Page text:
No. 2 Washington ‘putting in all the preparation’ ahead of College Football Playoff National Championship 

Across his journey throughout the National Association of Intercollegiate Athletics ranks and Group of Five path, it has all led here for Kalen DeBoer. 

DeBoer will lead No. 2 Washington into its first College Football Playoff National Championship appearance, and the Huskies will play for their first national title since 1991 when they line up to play No. 1 Michigan in Houston on Monday night. 

“I’ve tried to make sure our guys realize the moment they’re in,” DeBoer said. “I’ve tried to really make sure and be intentional that this moment is special. It’s really great when you’re in playoff football, when you know when your last game is going to be. And you can have a moment here, a moment there, where you can really appreciate how far we’ve come, whether it’s this year or over the last two years, and in the end, though, someone’s going to be a national champion and that’s the greatest piece of it all is making sure you’re putting in all the preparation.” 

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DeBoer has led a turnaround within Washington’s program from the moment he took the reins prior to the 2022 season. 

Washington finished 4-8 under Jimmy Lake in 2021. It marked the program’s first under-.500 season in 12 years, and it was time for a change.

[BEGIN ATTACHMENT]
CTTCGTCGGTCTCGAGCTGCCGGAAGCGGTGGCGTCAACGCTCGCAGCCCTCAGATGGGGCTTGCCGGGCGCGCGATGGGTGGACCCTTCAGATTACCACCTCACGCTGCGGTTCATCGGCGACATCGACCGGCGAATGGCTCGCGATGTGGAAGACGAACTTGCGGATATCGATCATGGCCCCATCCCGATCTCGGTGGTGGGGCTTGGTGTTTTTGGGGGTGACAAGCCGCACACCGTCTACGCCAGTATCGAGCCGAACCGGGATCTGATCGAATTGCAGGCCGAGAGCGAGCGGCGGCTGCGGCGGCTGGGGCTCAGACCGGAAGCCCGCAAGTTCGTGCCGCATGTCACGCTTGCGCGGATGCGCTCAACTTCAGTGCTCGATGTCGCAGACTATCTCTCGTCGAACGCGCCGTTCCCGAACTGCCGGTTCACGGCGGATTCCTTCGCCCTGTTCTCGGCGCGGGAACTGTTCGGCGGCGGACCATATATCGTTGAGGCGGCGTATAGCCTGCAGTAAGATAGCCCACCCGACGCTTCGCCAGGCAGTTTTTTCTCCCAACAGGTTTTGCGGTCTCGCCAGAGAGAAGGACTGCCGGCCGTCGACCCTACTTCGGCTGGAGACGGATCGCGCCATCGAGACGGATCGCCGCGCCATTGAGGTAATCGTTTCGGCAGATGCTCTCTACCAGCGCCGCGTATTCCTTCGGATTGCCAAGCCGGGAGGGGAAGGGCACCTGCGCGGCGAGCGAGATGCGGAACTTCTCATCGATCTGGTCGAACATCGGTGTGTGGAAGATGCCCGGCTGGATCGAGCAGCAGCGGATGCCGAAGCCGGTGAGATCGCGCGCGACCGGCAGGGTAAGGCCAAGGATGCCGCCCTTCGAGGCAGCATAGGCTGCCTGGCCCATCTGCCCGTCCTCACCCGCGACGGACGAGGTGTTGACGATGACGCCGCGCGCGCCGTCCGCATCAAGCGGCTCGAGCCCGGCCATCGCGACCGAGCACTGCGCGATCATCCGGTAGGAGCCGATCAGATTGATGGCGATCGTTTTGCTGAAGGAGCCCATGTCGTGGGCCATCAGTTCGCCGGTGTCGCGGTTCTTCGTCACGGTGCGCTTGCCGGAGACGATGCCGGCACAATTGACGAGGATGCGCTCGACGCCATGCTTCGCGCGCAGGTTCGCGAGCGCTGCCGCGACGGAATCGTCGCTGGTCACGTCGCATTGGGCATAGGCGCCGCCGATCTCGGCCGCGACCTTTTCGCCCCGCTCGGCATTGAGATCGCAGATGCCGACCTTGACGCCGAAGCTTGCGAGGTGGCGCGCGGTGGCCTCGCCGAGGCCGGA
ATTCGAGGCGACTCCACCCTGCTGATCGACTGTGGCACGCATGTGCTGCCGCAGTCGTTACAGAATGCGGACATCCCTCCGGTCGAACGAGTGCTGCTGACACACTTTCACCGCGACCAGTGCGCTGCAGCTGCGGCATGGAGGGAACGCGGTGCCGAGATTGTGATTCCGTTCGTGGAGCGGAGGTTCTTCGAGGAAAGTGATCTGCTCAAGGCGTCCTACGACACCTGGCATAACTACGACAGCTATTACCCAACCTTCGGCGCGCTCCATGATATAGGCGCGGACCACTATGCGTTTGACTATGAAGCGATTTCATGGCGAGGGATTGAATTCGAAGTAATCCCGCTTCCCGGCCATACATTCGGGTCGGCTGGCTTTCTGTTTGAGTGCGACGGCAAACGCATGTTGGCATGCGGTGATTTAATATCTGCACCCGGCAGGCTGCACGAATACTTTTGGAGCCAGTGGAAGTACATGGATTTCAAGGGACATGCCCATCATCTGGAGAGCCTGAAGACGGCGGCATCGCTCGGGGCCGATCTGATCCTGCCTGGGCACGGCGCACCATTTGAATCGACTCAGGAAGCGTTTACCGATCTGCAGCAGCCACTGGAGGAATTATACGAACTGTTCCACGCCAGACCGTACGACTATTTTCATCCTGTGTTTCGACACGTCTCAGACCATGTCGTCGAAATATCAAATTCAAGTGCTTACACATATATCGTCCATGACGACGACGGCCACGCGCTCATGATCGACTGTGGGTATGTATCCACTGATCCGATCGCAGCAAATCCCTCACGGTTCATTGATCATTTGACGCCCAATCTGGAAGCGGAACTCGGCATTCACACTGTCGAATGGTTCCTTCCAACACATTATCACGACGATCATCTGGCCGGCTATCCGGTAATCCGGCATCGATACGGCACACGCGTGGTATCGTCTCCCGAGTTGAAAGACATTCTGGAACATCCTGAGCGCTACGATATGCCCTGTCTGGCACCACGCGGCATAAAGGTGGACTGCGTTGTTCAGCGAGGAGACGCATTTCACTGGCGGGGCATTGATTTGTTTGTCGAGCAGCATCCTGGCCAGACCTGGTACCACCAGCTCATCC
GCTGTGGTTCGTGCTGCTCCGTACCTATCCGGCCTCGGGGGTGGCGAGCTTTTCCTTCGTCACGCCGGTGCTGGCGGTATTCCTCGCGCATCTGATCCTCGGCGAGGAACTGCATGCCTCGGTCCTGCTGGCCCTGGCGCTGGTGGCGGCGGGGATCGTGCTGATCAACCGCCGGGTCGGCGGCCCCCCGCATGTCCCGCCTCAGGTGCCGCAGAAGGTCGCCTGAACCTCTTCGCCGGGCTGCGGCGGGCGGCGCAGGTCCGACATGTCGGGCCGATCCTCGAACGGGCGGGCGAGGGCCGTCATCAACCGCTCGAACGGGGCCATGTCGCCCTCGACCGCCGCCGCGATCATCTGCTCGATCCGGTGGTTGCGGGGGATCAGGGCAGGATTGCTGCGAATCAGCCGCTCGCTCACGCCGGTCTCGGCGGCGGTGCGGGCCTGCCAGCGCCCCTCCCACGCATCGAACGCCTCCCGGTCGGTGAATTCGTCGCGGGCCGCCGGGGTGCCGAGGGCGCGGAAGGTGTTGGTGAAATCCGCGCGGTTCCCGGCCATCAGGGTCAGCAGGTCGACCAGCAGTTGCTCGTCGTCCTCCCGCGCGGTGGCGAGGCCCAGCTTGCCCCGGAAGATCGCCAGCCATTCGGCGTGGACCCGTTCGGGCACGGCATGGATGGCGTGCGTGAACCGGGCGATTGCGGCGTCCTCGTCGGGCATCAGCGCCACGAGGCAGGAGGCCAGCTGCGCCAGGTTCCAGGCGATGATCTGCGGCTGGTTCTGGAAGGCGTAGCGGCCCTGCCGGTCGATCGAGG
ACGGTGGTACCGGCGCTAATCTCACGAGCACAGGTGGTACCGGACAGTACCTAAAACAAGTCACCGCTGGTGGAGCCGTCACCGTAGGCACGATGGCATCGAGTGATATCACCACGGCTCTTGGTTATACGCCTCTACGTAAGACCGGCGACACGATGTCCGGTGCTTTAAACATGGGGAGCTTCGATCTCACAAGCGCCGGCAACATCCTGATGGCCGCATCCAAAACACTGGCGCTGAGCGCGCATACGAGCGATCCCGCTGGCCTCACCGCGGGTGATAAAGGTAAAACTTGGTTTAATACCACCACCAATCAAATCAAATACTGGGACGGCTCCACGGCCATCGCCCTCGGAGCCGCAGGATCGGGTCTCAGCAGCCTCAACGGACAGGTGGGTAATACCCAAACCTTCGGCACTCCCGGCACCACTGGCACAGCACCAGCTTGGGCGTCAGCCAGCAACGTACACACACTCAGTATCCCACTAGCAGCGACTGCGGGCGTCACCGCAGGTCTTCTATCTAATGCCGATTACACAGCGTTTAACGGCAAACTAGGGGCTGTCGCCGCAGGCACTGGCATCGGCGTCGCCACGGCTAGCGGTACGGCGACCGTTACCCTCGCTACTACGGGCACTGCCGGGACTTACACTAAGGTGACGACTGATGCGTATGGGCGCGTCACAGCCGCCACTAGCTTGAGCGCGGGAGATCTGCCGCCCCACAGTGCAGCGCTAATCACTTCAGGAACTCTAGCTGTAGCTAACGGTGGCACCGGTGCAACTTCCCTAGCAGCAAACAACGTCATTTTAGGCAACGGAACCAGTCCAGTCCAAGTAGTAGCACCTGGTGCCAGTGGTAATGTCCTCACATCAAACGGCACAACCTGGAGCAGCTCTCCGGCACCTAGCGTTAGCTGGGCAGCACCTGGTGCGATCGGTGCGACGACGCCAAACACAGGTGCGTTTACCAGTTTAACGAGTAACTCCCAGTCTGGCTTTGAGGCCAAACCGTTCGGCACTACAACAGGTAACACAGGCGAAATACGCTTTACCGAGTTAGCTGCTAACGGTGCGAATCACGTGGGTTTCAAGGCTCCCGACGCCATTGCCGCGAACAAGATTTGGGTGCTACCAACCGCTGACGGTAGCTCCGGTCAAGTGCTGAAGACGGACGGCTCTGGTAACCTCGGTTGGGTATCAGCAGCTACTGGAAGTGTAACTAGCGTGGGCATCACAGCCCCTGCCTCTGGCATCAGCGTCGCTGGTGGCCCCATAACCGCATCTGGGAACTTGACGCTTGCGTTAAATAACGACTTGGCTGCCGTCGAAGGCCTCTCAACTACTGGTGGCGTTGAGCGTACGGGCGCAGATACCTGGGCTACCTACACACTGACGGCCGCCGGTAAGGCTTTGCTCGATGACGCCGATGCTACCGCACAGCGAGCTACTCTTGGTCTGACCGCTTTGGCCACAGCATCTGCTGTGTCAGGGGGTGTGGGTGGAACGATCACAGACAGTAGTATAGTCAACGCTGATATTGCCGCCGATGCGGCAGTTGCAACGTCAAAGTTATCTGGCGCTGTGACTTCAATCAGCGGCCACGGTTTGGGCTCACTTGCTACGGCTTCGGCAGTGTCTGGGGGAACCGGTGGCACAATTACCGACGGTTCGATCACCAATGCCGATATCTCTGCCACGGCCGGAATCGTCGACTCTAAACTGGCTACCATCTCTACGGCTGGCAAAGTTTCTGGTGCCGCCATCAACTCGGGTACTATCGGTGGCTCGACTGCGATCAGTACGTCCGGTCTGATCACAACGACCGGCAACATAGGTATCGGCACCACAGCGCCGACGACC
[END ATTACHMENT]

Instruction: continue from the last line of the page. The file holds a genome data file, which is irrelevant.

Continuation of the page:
DeBoer made the trek across the country from Indiana where he was the offensive coordinator and quarterbacks coach in 2019, then he became the head coach at Fresno State from 2020-21. 

DeBoer brought quarterback Michael Penix Jr. with him to Washington after the two spent time together at Indiana, and Penix is soaking in the moment of a CFP National Championship. 

“It’s a dream come true to be honest. I’m still wrapping my head around it,” Penix said. “Just super blessed to be in this position. This is something that you dream of as kids coming to play for the national championship. For us to be here right now, all the hard work and dedication that it took to get here, it’s definitely showing that it’s paid off. But obviously, we got to make it happen.” 

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Penix finished runner-up in the Heisman Trophy voting. He led the Pac-12 Conference with 4,648 passing yards and has 35 passing touchdowns and a 66.7% completion to his name. 

Washington’s offense presents a high-powered passing approach, but it is complemented by dynamic running back Dillon Johnson. Johnson aggravated a foot injury and had a bruised left knee after the Sugar Bowl against No. 3 Texas, but he isn’t likely to miss time against the Wolverines. 

“We’re expecting him to play,” DeBoer said. “He’s been through this over the last couple of months and he hasn’t missed any time there. And so he’s having a good week getting back healthy.” 

Michigan’s defense will counter Washington with a stout front seven. 

The Wolverines hold opposing offenses to 150 passing yards per game, which is good for No. 2 in college football. 

Washington co-defensive coordinator and linebackers coach William Inge said Michigan presents “a lot of challenges” from the defensive side of the ball.